Texas is Tops for Fiscal Transparency

Texas is ranked top in the country for transparency in government spending. The U.S. Public Interest Research Group gives Texas a grade of “A” for being “one of the true leaders in the transparency movement,” and gave the state the highest possible score in 10 out of 12 scoring categories.

The Harvard Kennedy School’s ASH Center for Democratic Governance and Innovation awarded Open Book Texas, the state’s transparency and open government portal a Bright Idea Award for its innovative approach to making as much state and local government financial data as accessible to the public as possible.

Transparency Boosts Public Confidence and Fiscal Responsibility

The ability to see how government uses the public purse is fundamental to democracy. Transparency in government spending checks corruption, bolsters public confidence, and promotes fiscal responsibility.  State governments across the country have been moving toward making their checkbooks transparent by creating online transparency portals – government-operated websites that allow visitors to see who receives state money and for what purposes.

“Our office is proud to be at the forefront of transparency efforts throughout the nation,” says Comptroller Susan Combs, who has pushed for greater online access to government spending data since taking office in 2007. “We constantly look for ways to put more government information online, using new tools to make data accessible and understandable to taxpayers.”

U.S.PIRG says 40 states now provide an online database of government expenditures with checkbook-level detail, making it easier for citizens to follow the money and monitor government spending. But the group says a far greater effort is needed. Only nine states earned grades of “A” or “B” for transparency. Texas’ big-state competitors, New York and California, received a “C” and a “D+,” respectively.

  • Nine of the 40 states are “leading states” in the transparency movement, hosting searchable, user-friendly websites that provide comprehensive information on a range of government expenditures. Most of these states provide detailed information on the grants and economic development incentives awarded to companies and organizations; and more than half provide complete copies of contracts.
  • Thirty-one states are “emerging states” with transparency websites that provide less comprehensive information or, in some cases, are not easily searchable.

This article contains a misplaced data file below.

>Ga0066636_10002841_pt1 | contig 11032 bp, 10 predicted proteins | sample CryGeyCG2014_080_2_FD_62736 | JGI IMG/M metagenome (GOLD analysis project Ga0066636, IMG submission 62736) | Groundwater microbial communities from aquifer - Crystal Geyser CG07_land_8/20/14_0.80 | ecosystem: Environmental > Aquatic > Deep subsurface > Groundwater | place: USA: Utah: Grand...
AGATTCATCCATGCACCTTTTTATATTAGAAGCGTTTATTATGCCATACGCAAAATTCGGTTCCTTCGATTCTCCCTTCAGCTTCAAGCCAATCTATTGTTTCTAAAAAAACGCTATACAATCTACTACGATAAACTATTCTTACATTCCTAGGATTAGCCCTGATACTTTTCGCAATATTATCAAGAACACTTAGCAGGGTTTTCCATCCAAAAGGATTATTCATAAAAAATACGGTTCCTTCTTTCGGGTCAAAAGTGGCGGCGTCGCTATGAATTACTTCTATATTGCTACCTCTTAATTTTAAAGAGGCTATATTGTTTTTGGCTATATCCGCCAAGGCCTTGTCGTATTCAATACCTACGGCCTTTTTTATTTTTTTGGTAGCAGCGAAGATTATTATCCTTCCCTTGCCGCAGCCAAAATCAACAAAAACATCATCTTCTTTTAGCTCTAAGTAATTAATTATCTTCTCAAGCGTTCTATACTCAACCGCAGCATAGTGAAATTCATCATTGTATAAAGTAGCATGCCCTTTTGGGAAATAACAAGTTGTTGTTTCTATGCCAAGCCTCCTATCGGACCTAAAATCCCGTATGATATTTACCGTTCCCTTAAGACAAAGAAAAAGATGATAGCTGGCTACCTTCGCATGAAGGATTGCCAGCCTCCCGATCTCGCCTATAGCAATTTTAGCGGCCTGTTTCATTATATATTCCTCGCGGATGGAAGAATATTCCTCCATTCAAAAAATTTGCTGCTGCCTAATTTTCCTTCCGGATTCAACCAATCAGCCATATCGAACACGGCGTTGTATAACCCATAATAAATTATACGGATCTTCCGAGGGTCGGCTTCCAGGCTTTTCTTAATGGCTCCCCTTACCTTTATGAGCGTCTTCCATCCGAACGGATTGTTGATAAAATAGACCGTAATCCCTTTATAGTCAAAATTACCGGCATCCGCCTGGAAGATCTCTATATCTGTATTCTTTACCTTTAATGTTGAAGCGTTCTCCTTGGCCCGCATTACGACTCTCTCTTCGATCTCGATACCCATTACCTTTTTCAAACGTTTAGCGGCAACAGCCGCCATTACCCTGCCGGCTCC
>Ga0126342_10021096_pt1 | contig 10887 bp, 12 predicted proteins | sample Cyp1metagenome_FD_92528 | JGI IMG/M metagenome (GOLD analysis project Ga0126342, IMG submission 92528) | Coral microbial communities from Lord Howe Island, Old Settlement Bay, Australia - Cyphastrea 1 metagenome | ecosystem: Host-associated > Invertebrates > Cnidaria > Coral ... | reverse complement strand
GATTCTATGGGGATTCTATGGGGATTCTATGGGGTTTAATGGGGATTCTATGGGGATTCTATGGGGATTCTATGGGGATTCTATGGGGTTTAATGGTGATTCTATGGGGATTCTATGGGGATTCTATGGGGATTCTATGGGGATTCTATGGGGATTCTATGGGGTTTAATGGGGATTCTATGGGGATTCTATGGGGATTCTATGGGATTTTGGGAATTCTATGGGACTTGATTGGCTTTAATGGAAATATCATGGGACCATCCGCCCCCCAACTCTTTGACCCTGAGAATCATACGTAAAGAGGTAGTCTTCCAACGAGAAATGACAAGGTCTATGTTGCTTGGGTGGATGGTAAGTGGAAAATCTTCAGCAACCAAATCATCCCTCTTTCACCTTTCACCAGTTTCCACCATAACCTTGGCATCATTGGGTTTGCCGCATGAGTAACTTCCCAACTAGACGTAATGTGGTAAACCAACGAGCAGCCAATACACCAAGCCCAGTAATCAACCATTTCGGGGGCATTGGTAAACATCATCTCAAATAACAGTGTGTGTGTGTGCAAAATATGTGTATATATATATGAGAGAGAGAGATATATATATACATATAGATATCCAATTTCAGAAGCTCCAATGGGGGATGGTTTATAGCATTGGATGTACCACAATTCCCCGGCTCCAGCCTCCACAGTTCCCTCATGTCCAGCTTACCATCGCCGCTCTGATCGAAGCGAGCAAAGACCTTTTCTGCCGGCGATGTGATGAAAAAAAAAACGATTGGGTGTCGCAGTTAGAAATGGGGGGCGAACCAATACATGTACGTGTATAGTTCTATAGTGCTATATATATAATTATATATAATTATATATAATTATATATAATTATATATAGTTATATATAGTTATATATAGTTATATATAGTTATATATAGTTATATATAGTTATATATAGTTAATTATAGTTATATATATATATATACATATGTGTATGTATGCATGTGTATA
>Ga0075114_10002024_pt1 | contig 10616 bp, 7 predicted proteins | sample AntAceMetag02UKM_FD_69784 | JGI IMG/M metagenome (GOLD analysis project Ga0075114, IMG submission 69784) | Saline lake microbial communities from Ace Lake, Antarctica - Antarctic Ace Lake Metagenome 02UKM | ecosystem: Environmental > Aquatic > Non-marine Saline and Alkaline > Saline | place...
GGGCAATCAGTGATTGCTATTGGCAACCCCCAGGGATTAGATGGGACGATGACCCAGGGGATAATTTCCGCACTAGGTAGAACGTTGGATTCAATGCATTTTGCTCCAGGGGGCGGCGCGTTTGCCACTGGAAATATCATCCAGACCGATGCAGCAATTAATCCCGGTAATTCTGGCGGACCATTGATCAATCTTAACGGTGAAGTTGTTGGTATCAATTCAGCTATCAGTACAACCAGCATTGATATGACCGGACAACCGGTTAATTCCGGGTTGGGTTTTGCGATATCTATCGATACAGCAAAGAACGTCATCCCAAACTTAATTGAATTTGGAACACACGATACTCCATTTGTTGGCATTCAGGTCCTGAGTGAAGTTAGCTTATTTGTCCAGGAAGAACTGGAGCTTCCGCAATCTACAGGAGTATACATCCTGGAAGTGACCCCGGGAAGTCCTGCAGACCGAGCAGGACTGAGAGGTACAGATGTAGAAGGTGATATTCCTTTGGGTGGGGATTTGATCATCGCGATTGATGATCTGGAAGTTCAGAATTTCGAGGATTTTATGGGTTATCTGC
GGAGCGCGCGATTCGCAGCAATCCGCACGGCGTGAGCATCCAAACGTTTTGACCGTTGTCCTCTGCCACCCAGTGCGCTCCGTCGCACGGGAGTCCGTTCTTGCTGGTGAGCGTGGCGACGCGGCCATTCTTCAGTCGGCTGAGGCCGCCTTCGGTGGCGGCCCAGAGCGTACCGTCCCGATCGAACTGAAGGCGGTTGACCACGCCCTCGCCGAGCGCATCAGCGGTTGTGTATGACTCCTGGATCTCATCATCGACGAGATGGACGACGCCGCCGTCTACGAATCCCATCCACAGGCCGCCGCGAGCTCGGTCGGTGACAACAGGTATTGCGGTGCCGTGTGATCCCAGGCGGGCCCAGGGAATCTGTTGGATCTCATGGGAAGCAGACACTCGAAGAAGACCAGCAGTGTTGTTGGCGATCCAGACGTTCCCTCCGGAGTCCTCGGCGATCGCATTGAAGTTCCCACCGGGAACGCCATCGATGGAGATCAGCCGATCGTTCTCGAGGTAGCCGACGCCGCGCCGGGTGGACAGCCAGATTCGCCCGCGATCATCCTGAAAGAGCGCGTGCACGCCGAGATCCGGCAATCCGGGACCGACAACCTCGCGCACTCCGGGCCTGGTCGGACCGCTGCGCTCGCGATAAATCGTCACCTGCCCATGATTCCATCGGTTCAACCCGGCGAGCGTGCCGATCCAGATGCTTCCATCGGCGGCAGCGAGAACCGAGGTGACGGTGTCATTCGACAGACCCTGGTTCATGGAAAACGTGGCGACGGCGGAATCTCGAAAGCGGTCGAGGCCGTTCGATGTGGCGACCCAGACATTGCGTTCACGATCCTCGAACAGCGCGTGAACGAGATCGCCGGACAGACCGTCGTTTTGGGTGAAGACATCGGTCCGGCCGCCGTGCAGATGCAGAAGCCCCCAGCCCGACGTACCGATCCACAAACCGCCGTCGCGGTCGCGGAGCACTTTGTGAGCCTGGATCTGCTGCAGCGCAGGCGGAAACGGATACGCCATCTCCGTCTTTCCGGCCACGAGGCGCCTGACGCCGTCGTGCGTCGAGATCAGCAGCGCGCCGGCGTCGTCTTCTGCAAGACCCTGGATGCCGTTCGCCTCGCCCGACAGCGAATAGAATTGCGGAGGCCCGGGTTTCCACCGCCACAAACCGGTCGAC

• Ten other states are “lagging states,” whose online transparency efforts fail to meet the standards of Transparency 2.0. Maine is the only state that does not host government spending transparency websites that are accessible to the public.

Texas Transparency Push

On Combs’ third day in office, the agency was the first in Texas to open its books and reveal how it spends taxpayer dollars. Later, Combs began posting other state agency expenditures on the Where the Money Goes website, the state’s online check register. That effort has expanded into the Texas Transparency Web portal, an open-books initiative geared toward anyone interested in Texas government financial information.

  • The American Reinvestment and Recovery Act: An Eye on Texas Dollars web page tracks the disbursement, spending and accounting of the billions of federal stimulus dollars that pass through the Texas state treasury to state agencies.
  • The Local Government Transparency (www.texastransparency.org/local) webpage tracks the Texas cities, counties, school districts and special districts that have their budgets, annual financial reports or check registers posted on their websites.
  • The Where the Money Comes From webpage tracks the source of Texas’ revenues by category, such as federal income, state taxes, net lottery proceeds and investment income, and identifies the amount allocated to state agencies.

Leadership Circle Recognizes Local Government Transparency Leaders

The Texas Comptroller’s Leadership Circle Program encourages and recognizes those local governments who are working toward transparency, while enhancing transparency for every citizen at the local level.

Many success stories shared by Texas local governments recount that their transparency initiatives were implemented in just a few hours by in-house staff without affecting budgets. By Aug. 24, 2010, 228 Texas cities, counties, school districts and special districts had been inducted into the Texas Comptroller Leadership Circle in recognition of transparency initiatives.

Collin, Grayson and Randall counties, for example, earned a perfect transparency score of 15 points by meeting all transparency best practices developed by the Comptroller’s office, including posting their budget, annual financial report and check register on the entities’ own website.

Case Studies

Veribest ISD Opens up to its Taxpayers and Earns their Trust

Veribest Independent School District (ISD) has published its budgets, financial reports, check registers, tax statements and board meeting minutes online.

Veribest’s taxpayers, employees and students can learn how the district spends its budget by accessing the monthly check register online.

Sealy Scores Gold

Sealy was among the first cities to apply for the Comptroller's Leadership Circle and initially earned a silver award in January 2010. Not satisfied, city officials added a check register and other features and reapplied to earn the gold designation.

Lakeway MUD is Clearly Transparent

The Lakeway Municipal Utility District demonstrates a strong commitment to transparency and openness at all levels. It invites customers to participate in the MUD's decision-making process and uses its website as a comprehensive tool to promote citizen input and involvement.


Consumer advocacy group U.S.PIRG’s full report, Following the Money 2011.

Visit the Texas Transparency website. Users are invited to provide feedback on the site by filling out a brief survey.